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Martempering involves austenitisation followed by step quenching, at a rate fast enough to avoid the formation of ferrite, pearlite or bainite. Soaking must be long enough to avoid the formation of bainite. The advantage of martempering is the reduction of thermal stresses compared to normal quenching. This prevents cracking and minimises distortion. Martempering is used to produce martensite without developing the high stresses that usually accompany its formation. It is similar to conventional hardening except that distortion is minimized - the process is frequently used on Titanium components. 

Annealing puts the material into a soft condition to enable easier machining. A fully annealed steel is heated to just above the austenitic temperature then slowly cooled in a controlled manner to maintain an equilibrium microstructure. Annealing is carried out under a controlled atmosphere to avoid surface oxide scale or decarburising. Normalising is a similar process to full Annealing except parts are cooled naturally in air from the austenitic temperature. 

Stainitec is a Low Temperature Nitriding process applied to Austenitic Stainless Steels. It is important to note that the corrosion resistance of stainless steels is dramatically reduced, where nitrided, when using conventional nitriding techniques such as Plasma Nitriding or Salt Bath Nitriding. Using the Stainitec process corrosion resistance can be maintained or even enhanced as well as providing a hard wear resistant surface to the steel. Common materials treated are 316, 304 and A286. 

Titanium and Titanium Alloys are heat treated in order to:
  • Reduce residual stresses developed during fabrication (stress relieving)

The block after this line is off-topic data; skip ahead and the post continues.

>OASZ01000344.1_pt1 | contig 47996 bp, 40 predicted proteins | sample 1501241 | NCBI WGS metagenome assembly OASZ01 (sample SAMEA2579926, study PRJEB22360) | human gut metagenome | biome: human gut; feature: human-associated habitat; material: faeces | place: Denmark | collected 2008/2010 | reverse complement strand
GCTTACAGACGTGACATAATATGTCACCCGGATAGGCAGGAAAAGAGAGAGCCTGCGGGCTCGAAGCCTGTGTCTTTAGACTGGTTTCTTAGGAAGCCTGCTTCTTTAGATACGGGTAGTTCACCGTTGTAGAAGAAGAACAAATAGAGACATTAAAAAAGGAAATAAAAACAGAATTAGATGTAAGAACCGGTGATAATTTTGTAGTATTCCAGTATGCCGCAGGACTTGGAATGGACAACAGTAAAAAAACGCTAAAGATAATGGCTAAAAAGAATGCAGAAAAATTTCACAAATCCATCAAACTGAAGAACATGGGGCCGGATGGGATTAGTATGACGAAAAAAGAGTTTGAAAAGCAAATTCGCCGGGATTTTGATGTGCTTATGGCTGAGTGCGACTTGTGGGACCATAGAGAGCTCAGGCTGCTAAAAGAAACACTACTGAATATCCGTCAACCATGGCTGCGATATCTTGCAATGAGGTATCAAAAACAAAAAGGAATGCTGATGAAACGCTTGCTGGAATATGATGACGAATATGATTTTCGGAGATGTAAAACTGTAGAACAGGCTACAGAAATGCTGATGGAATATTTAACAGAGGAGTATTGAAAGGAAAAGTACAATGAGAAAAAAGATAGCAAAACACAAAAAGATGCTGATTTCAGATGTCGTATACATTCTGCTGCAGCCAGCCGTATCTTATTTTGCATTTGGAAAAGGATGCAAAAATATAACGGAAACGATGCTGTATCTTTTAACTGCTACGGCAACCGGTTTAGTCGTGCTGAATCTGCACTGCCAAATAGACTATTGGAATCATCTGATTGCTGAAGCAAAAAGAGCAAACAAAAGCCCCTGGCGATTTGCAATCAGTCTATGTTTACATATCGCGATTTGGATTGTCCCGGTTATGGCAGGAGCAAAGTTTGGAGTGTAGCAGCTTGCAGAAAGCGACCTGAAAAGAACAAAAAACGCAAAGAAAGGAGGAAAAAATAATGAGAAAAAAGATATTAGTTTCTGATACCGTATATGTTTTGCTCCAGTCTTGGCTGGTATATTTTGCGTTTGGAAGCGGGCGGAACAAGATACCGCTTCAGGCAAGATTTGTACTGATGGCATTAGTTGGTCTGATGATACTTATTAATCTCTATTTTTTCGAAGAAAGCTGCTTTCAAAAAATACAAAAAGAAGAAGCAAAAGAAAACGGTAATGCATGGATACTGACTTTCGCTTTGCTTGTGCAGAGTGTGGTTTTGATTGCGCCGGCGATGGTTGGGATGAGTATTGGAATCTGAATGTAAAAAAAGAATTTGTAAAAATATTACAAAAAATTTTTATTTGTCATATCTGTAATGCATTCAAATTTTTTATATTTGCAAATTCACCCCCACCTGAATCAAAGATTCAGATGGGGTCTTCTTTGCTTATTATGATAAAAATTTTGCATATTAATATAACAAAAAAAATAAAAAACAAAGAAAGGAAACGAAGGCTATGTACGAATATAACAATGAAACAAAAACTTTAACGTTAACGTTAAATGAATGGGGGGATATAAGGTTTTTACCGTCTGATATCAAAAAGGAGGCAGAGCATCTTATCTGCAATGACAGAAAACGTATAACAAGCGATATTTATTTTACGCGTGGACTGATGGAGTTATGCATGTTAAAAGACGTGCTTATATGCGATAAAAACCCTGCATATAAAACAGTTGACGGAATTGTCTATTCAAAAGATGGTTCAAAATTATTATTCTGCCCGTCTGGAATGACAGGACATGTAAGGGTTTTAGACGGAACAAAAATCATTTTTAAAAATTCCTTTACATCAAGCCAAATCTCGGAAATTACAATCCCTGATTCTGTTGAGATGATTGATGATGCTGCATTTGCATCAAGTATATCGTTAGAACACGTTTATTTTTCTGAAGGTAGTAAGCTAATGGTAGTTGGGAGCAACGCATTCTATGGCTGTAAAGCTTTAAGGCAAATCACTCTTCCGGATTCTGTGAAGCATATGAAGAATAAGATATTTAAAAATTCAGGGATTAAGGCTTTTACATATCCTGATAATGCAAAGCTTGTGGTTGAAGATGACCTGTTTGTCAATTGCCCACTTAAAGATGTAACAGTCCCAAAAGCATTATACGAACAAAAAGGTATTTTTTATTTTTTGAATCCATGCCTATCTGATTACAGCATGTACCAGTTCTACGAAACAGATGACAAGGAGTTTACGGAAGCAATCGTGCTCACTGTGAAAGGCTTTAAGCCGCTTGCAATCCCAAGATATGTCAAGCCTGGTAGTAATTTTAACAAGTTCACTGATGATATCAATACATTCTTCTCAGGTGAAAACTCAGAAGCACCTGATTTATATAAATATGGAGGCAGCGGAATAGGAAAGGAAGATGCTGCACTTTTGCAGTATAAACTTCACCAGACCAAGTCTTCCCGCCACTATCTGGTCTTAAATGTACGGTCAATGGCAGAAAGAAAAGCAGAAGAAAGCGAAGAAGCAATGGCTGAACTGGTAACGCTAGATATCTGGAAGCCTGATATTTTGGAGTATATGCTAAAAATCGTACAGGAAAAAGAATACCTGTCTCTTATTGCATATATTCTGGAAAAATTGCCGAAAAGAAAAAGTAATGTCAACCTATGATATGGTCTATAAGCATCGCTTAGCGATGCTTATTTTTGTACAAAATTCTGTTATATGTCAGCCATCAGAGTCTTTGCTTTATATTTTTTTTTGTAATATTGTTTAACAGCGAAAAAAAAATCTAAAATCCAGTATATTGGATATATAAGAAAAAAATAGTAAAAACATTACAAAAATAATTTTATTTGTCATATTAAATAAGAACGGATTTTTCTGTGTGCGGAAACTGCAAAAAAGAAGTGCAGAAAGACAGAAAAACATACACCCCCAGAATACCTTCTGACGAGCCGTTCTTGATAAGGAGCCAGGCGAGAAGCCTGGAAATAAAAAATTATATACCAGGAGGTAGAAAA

• Produce an optimum combination of ductility, machinability, and dimensional and structural stability (annealing) 
  • Increase strength (solution treating and aging) 
  • Optimize special properties such as fracture toughness, fatigue strength, and high-temperature creep strength

Salt Bath Hardening can offer advantages over alternative hardening and tempering methods. Molten salt is often considered the ‘ideal’ heat treating medium. When parts are immersed in the molten salt, heat is transferred by direct contact to the surface. Since the parts are immersed in the Salt Bath, air cannot contact the work piece and scaling, oxidation and decarburisation are avoided. Heat transfer into components is very rapid - much faster than with radiation or convection methods. Additionally, the uniform rate of heat transfer permits components having complex geometries and diverse cross-sections to be heat treated and quenched with minimal distortion. Salt Bath Hardening is ideal for Tool Steels.

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Registered Address.: Hauck Heat Treatment Ltd, 39-43 Bilton Way, Luton, Bedfordshire, LU1 1UU, UK

Tel: 01582 488344  Fax: 01582 431219